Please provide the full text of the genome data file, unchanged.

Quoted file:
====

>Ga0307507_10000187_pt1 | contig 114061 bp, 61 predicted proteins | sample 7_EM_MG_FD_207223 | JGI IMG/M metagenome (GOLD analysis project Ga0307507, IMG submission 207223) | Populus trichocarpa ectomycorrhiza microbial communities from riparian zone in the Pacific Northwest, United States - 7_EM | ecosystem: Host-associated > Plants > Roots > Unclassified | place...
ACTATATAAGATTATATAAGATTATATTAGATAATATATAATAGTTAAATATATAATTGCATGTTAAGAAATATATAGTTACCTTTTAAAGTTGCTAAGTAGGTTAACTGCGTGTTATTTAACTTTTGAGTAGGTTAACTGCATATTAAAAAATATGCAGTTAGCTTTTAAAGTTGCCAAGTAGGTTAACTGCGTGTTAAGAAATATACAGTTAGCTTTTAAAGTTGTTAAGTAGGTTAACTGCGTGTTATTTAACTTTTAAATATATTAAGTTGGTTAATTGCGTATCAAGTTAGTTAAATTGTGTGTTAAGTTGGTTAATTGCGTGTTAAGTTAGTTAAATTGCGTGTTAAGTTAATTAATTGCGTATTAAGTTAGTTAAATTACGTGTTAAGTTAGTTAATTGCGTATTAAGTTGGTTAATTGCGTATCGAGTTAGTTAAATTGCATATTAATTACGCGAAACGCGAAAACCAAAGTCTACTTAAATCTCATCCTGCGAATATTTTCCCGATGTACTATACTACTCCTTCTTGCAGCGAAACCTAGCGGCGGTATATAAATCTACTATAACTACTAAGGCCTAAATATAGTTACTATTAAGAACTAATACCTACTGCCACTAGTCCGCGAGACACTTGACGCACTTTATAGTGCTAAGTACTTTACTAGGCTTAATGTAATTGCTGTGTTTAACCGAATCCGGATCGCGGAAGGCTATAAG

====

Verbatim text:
>Ga0307507_10000187_pt1 | contig 114061 bp, 61 predicted proteins | sample 7_EM_MG_FD_207223 | JGI IMG/M metagenome (GOLD analysis project Ga0307507, IMG submission 207223) | Populus trichocarpa ectomycorrhiza microbial communities from riparian zone in the Pacific Northwest, United States - 7_EM | ecosystem: Host-associated > Plants > Roots > Unclassified | place...
ACTATATAAGATTATATAAGATTATATTAGATAATATATAATAGTTAAATATATAATTGCATGTTAAGAAATATATAGTTACCTTTTAAAGTTGCTAAGTAGGTTAACTGCGTGTTATTTAACTTTTGAGTAGGTTAACTGCATATTAAAAAATATGCAGTTAGCTTTTAAAGTTGCCAAGTAGGTTAACTGCGTGTTAAGAAATATACAGTTAGCTTTTAAAGTTGTTAAGTAGGTTAACTGCGTGTTATTTAACTTTTAAATATATTAAGTTGGTTAATTGCGTATCAAGTTAGTTAAATTGTGTGTTAAGTTGGTTAATTGCGTGTTAAGTTAGTTAAATTGCGTGTTAAGTTAATTAATTGCGTATTAAGTTAGTTAAATTACGTGTTAAGTTAGTTAATTGCGTATTAAGTTGGTTAATTGCGTATCGAGTTAGTTAAATTGCATATTAATTACGCGAAACGCGAAAACCAAAGTCTACTTAAATCTCATCCTGCGAATATTTTCCCGATGTACTATACTACTCCTTCTTGCAGCGAAACCTAGCGGCGGTATATAAATCTACTATAACTACTAAGGCCTAAATATAGTTACTATTAAGAACTAATACCTACTGCCACTAGTCCGCGAGACACTTGACGCACTTTATAGTGCTAAGTACTTTACTAGGCTTAATGTAATTGCTGTGTTTAACCGAATCCGGATCGCGGAAGGCTATAAG